In Stockholm wird es Beobachtern zufolge auch erst einmal darum gehen, Vertrauen zwischen den Delegationen zu schaffen, nachdem diese jahrelang nicht mehr von Angesicht zu Angesicht miteinander geredet hatten. Ein Durchbruch in Stockholm ist Beobachtern zufolge zwar nicht außer Reichweite, gerechnet werden könne damit aber nicht.

(* B K P)

Gespräche in Stockholm: Dritter Anlauf für Frieden im Jemen

In Stockholm startet der dritte Versuch. Längst geht es um die Zukunft einer ganzen Region.

"Wir stehen Gewehr bei Fuß bereit für Verhandlungen", sagt Hmeed Aasem, ein Vertreter der Huthi-Rebellen. "Wir strecken die Hand zum Frieden aus. Wenn sie ihn wollen, können sie ihn haben. Wollen sie Krieg, bekommen sie ihn auch. Die vergangenen vier Jahre sollten klar gemacht haben, dass sie uns nicht besiegen können."

Mein Kommentar: In Sachen Iran wird hier saudische und US-Propaganda nachgeplappert.

und auch:ür-den-jemen/a-46605749 =

(A P)

Film: Friedensgespräche im Jemen-Konflikt: Huthi-Delegierte erreichen Stockholm

Die Hoffnungen sind groß, dass der verheerende Bürgerkrieg im Land durch die Gespräche beendet werden kann.

Mina Luqman, Vorsitzende der Stiftung Food4humanity, sagte:

"Die vertrauensbildende Maßnahme, auf die wir zumindest im Moment setzen, ist eine Wiedereröffnung des internationalen Flughafens Sanaa. Das ist sehr wichtig. Andere wichtige Maßnahmen sind außerdem ein Waffenstillstand und die Öffnung der humanitären Korridore in Taiz." =

(A P)

Vereinigte Arabische Emirate sehen Jemen-Gespräche als "entscheidende Chance"

Die Regierung der Vereinigten Arabischen Emirate sieht die in Schweden geplanten Jemen-Gespräche unter Vermittlung der UNO als "entscheidende Chance" für die Beilegung des bewaffneten Konflikts.,-Vereinigte-Arabische-Emirate-sehen-Jemen-Gespraeche-als-entscheidende-Chance-_arid,638558.html

Mein Kommentar: Das ist Heuchelei. Mit der Offensive ihrer Hilfstruppen gegen Hodeidah heizen die Emirate den Krieg an. Die Jemen-Gespräche halten die Emirate nur für relevant, soweit sie ihnen (auf politischem Weg) militärische Vorteile auf dem Kriegsschauplatz (in Hodeidah) bringen.

(* A B P)

Jemen-Friedensgespräche sollen in Stockholm beginnen

Huthi-Sprecher Mohammed Abdul Salam sagte: "Unsere Hände sind zum Frieden ausgestreckt." Man wolle die Konsultationen mit der international anerkannten jemenitischen Regierung zu einem Erfolg führen. Dem schwedischen Sender SVTzufolge flogen die Rebellen mit einem Flugzeug von Kuwait aus. Das Land vermittelt in dem Konflikt. An Bord der Maschine habe sich zusammen mit den Rebellen auch ein schwedischer Diplomat und der kuwaitische Botschafter im Jemen befunden.

Die Hoffnungen auf einen Durchbruch sind nach einer Reihe von Entspannungssignalen dieses Mal größer als bei anderen Jemen-Treffen in der Vergangenheit. =

(A P)

USA für Ende der Gewalt im Jemen

Vor Friedensgesprächen in Stockholm zum Bürgerkrieg im Jemen haben die USA die Konfliktparteien zu einem sofortigen Ende der Gewalt aufgerufen. "Die Menschen im Jemen haben viel zu lange gelitten", teilte US-Außenamtssprecherin Heather Nauert mit.

Mein Kommentar: der Aufruf der USA ist Heuchelei im Doppelpack. Doe USA haben den saudischen Krieg im jemen erst möglich gemacht. Und noch zuletzt haben sie eine neue UN-Resolution, die zu einem sofortigen Waffenstillstand in Hodeidah aufrief, blockiert.

(* A P)

UNO-Sondergesandter und Huthis verlassen Sanaa

Eine Delegation der Huthi-Rebellen hat offenbar den Jemen in Richtung Schweden verlassen, um dort mit der Regierung des Bürgerkriegslandes Friedensgespräche aufzunehmen.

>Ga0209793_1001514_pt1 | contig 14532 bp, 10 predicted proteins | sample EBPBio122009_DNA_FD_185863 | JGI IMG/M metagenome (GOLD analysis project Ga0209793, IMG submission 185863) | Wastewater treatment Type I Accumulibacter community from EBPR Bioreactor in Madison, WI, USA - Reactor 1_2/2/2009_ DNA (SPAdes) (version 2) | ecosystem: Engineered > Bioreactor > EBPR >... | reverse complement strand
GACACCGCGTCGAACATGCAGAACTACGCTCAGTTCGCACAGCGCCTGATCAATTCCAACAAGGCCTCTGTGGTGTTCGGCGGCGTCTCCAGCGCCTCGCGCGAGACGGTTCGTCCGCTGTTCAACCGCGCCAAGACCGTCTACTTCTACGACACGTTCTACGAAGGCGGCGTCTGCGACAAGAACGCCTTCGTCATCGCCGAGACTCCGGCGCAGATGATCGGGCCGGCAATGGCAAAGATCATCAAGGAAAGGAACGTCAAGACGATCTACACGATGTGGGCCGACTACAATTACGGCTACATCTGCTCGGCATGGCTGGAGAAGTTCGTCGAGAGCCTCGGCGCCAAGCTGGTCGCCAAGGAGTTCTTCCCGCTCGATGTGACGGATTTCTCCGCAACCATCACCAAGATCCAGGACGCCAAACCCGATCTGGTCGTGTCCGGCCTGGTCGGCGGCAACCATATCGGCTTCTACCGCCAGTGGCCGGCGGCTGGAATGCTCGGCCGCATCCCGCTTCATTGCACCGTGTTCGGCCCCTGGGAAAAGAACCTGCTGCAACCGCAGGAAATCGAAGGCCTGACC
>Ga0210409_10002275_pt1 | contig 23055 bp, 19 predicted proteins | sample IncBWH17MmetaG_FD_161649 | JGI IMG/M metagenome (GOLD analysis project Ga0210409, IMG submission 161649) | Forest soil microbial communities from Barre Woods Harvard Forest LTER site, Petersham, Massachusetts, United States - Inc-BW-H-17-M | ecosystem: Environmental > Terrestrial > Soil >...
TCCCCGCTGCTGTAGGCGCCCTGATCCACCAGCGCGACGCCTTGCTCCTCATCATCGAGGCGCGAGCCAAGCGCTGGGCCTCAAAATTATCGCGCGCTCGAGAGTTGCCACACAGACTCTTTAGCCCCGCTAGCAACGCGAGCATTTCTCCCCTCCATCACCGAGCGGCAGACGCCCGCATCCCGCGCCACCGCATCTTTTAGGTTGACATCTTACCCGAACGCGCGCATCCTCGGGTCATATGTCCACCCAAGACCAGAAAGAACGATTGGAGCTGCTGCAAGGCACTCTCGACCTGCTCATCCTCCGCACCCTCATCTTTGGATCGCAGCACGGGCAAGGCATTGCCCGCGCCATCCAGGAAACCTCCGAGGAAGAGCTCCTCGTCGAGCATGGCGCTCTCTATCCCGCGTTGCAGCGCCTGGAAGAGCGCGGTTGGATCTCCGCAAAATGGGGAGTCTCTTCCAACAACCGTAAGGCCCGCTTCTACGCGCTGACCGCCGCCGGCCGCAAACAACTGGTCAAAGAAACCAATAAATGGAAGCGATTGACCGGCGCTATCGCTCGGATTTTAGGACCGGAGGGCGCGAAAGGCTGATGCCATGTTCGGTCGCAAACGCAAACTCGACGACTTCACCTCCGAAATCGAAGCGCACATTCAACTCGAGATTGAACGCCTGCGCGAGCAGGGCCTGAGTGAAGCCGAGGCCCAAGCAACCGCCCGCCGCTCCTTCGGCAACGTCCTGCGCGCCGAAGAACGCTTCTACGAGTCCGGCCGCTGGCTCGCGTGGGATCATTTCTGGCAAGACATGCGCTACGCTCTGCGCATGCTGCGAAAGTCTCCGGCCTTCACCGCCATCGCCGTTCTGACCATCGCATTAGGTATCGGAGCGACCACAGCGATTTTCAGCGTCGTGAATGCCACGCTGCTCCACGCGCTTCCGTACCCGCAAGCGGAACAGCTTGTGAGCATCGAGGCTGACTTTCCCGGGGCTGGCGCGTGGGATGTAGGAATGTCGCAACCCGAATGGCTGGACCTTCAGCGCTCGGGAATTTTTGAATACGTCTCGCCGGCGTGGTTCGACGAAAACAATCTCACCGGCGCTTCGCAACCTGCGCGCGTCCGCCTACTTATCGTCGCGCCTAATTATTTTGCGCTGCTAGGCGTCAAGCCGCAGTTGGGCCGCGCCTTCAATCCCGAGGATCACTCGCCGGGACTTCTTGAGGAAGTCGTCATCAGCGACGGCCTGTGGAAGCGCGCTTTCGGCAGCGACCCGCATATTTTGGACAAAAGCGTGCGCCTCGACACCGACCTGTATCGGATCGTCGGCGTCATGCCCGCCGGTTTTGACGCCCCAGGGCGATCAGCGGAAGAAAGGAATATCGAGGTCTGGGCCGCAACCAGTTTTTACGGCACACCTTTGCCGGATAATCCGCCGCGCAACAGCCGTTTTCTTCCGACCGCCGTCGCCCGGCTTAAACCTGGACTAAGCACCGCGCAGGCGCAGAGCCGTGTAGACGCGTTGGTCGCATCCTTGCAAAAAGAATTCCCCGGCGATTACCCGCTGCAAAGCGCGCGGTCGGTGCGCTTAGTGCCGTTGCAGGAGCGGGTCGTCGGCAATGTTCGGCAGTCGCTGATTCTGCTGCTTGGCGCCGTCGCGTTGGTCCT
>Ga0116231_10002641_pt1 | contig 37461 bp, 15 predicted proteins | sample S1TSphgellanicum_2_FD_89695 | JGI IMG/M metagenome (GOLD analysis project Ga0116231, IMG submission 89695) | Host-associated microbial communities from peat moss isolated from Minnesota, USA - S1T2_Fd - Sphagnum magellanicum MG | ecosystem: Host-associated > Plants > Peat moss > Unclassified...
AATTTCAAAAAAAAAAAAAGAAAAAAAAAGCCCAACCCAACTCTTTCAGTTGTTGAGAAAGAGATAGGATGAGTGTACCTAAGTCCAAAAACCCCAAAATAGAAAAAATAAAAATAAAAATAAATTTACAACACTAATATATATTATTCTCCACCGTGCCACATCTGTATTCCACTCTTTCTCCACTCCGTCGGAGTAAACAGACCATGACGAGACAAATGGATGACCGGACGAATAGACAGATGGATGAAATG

Die Widerstandskämpfer sollen sich in Begleitung des UNO-Sondergesandten Griffiths befinden.

(* A P)

Einigung auf Austausch hunderter Gefangener im Jemen

Im Jemen haben sich Regierung und Rebellen vor den geplanten Friedensgesprächen in Schweden auf den Austausch hunderter Gefangener geeinigt. Wie der Gefangenen-Beauftragte der jemenitischen Regierung, Hadi Haig, am Dienstag der Nachrichtenagentur AFP sagte, geht es um 1.500 bis 2.000 Kämpfer der Regierungstruppen und 1.000 bis 1.500 Kämpfer der Huthi-Rebellen. Das Internationale Komitee vom Roten Kreuz (IKRK) begrüßte die Einigung.

(* A P)

Verletzte Huthi-Rebellen ausgeflogen

Die Vereinten Nationen haben etwa 50 verletzte Huthi-Kämpfer ins Nachbarland Oman gebracht. Deren medizinische Versorgung gilt als Voraussetzung für das Gelingen der Friedensgespräche.

Die Vereinten Nationen haben am Montag etwa 50 verletzte Rebellen aus dem Bürgerkriegsland Jemen ausgeflogen. Die Huthi-Kämpfer verließen am Nachmittag den Flughafen der von ihnen kontrollierten Hauptstadt Sanaa in einem von der Uno gecharterten Flugzeug. Das teilten Flughafenmitarbeiter und Uno-Vertreter mit. Ziel des Fluges war Maskat, die Hauptstadt des Nachbarlands Oman, wo die Rebellen medizinisch behandelt werden sollen.

An Bord des Flugzeugs nach Oman befanden sich 50 verletzte Rebellen, ihre Begleitung sowie mehrere Ärzte. Der Sprecher der von Saudi-Arabien geführten Militärkoalition im Jemen, Turki al-Maliki, sprach von einer "vertrauensbildenden Maßnahme" vor geplanten Friedensgesprächen in Schweden.

(A P)

Internationale NGOs, die im Jemen tätig sind, begrüßen die Friedensverhandlungen, die derzeit in Schweden stattfinden.

(A P)

Yemen’s government urges UN to take a firmer approach with Houthis

Yemen’s government is urging the UN to take a firmer approach in dealing with Houthi rebels as peace talks are expected to continue in Sweden on Friday, an adviser to President Abdrabu Mansur Hadi told the National.

Mohammed Mousa Al Amiri said on Thursday that UN Envoy Martin Griffiths must be “realistic” when negotiating with the rebels, who he claims are “taking advantage” of UN-backed talks to deepen the country’s humanitarian crisis.

“A big part of the problem here, and we have spoken about this with the UN envoy, is that we want the mediator to be realistic with the Houthis, to tell them that they are in the wrong and are violating international laws,” Mr Al Amiri said, explaining that he believes that such a confrontation is the only way to reach a peaceful settlement.